While I’ve written dozens of songs (protest and otherwise) about the social scene and plenty of poetry and prose on the subject, for every “Soldiers Who Want to be Heroes,” “The Things Men Do” and “Some of Them Fall” that fired peoples imagination it’s been my contemplative works and love songs that seem to have hit the highest mark of acceptance. Perhaps, even though I was involved in the 60’s & 70’s movement, my work was and is a kind of antidote to the noise in the world.

From the many letters I now get from people of your age it seems as if a new generation is plugging into my ‘stuff.’ Would I be thrilled at the thought of being an alternative to Rap & Hip-Hop? You bet. As a misfit, the need to be noticed becomes paramount so I doubt that there was much that stood in the way of my making some kind of mark for myself. Success is relative though and I still work at it.

Thanks for the thoughtful note and do write again after you’ve thought a bit about what it is you want out of life. Warmly, Rod


Dear Rod, I am so excited that I have found you. My husband and I have been fans of yours since before our marriage twenty-nine years ago. We saw you here in Melbourne Australia in concert on three occasions. We named our daughter Jean after your song. She is now twenty-six. I stood in line for two hours after one of your performances to get you to autograph a photo for her.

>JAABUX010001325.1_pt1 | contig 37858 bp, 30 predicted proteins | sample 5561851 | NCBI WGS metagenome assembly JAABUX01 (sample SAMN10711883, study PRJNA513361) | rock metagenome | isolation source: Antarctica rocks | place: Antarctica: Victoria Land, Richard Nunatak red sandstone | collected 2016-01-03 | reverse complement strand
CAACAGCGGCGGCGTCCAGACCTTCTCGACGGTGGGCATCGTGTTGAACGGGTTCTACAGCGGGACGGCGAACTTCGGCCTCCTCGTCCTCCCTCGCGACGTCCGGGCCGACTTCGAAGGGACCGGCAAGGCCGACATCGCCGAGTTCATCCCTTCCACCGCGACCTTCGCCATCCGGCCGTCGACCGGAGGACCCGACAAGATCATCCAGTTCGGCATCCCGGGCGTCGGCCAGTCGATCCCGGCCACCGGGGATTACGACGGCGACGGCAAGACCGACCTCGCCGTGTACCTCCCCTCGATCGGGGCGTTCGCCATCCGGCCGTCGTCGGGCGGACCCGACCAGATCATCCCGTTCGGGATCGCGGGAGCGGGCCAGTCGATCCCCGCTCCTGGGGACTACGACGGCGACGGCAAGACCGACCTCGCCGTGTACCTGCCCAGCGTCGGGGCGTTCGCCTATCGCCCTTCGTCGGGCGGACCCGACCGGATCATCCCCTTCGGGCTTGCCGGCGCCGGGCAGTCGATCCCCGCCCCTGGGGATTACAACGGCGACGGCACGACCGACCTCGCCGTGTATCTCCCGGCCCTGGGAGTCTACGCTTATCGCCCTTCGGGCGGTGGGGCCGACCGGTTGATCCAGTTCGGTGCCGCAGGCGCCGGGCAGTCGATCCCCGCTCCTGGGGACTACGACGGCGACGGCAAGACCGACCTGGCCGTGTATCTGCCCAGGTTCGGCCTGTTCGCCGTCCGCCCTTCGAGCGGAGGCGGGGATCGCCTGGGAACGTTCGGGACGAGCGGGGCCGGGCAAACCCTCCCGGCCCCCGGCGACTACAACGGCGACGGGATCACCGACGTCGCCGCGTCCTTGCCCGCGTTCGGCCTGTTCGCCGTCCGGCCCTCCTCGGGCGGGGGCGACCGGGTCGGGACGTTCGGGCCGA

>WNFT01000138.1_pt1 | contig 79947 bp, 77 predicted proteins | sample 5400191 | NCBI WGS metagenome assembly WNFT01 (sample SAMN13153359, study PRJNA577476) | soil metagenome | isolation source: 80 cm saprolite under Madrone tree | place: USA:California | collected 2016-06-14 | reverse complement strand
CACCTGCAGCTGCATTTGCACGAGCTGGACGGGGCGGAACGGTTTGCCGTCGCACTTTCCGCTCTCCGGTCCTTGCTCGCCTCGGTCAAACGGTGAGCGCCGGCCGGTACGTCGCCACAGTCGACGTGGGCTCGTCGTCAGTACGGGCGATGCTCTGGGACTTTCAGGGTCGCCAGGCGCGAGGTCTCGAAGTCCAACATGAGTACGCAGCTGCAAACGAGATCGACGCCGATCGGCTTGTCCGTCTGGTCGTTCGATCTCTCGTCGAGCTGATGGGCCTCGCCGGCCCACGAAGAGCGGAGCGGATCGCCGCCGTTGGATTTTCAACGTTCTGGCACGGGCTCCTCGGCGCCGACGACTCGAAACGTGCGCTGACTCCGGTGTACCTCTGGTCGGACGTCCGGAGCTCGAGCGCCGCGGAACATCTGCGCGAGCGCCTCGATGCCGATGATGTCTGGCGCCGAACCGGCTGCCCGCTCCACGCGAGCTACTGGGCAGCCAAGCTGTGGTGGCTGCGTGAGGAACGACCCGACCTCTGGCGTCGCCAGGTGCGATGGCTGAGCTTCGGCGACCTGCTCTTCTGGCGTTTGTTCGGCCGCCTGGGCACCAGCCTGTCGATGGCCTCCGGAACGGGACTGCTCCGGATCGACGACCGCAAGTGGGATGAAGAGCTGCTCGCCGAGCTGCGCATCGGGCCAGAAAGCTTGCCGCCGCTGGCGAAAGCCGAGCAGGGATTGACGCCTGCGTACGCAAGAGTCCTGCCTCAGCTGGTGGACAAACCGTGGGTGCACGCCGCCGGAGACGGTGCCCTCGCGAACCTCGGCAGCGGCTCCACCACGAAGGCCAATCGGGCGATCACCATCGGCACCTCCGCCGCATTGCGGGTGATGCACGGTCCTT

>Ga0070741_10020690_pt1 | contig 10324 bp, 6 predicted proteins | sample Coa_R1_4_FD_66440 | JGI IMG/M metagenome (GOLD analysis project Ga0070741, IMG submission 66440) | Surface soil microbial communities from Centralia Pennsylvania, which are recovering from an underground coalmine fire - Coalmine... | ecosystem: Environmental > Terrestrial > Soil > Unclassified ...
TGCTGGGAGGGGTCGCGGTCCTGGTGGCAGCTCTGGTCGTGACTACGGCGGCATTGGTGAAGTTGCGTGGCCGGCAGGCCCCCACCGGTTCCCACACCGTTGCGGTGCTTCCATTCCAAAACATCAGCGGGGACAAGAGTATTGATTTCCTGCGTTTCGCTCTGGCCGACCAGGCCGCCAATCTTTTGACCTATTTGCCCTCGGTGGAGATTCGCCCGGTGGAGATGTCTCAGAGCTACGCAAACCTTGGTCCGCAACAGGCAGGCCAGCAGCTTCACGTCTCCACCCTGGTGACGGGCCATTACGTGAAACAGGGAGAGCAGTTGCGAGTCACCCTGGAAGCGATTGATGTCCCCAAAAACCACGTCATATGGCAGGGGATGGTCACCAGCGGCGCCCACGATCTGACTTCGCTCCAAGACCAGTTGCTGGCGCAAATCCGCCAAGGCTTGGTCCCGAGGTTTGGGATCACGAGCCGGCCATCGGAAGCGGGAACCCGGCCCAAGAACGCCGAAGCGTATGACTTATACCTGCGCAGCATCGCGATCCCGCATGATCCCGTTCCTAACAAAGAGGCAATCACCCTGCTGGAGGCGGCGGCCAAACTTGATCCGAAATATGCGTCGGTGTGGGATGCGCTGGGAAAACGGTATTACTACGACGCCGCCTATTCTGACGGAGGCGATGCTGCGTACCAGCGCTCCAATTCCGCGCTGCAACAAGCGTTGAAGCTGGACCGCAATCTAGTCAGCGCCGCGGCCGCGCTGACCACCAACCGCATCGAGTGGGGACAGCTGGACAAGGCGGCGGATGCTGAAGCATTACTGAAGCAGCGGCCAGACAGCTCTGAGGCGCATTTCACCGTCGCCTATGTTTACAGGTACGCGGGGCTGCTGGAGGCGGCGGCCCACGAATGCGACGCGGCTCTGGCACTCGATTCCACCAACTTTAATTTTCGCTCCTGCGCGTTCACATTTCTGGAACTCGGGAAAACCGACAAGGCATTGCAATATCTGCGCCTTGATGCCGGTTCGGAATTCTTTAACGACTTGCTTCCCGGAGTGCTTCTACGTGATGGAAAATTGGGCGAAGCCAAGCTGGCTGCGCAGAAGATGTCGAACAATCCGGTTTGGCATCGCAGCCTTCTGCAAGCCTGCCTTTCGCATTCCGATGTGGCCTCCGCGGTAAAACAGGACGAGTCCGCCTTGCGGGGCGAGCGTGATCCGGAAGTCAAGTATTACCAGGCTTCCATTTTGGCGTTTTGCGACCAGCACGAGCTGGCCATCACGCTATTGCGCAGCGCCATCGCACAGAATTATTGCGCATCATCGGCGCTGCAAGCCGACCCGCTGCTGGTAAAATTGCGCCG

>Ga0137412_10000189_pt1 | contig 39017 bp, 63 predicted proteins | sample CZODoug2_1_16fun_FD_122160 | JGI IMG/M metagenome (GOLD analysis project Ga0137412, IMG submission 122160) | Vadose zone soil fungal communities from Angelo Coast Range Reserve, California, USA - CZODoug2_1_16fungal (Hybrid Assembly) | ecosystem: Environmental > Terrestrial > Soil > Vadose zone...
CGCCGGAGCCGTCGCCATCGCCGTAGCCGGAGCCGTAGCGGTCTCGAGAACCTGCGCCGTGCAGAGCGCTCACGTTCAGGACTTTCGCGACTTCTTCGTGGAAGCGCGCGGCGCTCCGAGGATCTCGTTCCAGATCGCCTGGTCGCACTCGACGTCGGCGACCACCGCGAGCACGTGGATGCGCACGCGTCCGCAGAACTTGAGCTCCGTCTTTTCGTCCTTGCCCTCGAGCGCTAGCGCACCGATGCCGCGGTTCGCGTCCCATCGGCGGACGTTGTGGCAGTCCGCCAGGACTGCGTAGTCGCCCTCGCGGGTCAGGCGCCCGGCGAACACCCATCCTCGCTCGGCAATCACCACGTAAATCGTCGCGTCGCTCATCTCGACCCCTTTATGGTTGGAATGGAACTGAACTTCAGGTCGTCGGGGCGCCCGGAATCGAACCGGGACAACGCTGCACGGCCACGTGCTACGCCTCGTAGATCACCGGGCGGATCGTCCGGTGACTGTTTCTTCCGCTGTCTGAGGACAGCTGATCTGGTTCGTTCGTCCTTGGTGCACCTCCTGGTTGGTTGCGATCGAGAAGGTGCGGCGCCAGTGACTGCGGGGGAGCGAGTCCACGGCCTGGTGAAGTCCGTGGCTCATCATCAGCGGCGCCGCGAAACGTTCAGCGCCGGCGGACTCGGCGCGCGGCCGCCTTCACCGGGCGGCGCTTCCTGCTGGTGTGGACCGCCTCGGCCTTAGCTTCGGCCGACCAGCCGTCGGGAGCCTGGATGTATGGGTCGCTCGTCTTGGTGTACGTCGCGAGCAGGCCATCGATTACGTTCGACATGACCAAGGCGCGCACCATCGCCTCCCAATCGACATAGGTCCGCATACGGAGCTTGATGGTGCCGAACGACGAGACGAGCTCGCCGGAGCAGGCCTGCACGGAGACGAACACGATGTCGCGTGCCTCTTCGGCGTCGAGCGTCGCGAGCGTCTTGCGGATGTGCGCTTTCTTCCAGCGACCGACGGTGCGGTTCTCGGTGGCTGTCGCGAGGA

We have always wondered what had happened to you and we are very pleased that you are alive and well and still writing. Your songs are still played on the radio here. I have just been connected to the web and I was ecstatic when I typed in your name and up came all the news about you that I have been waiting for years to hear. I just can't wait to catch up with some of your more recent work. I would like to thank you for the inspiration your songs and poems have given me over the years. Much love Kate & Tony Kenyon- Down under

Dear Kate & Tony, Thank you for the sweet letter. As you and your friends down under know I have great affection for the people of Australia. I’ve visited your country many times for concerts and just plain fun. Looking back over my diaries, I could write a whole book about my adventures in OZ.

I hope Jean is well and thriving; gee, what could be a nicer compliment than having a child named after one of your songs. Speaking of Jean it was a great treat to see Maggie Smith reprising her role of a sort of Jean Brodie School Marm in the delightful new “Harry Potter” film.

Let's hope we have a reunion in Melbourne soon. The various Australian managers who used to present me in my Oz concerts have all gone on to their greater rewards but my First Mate of music, Arthur Greenslade, has settled outside of Sydney. Arthur conducted more of my concerts and arranged more of my recordings than just about anyone. He’s the best. I had a note from his grandson Nigel just the other day.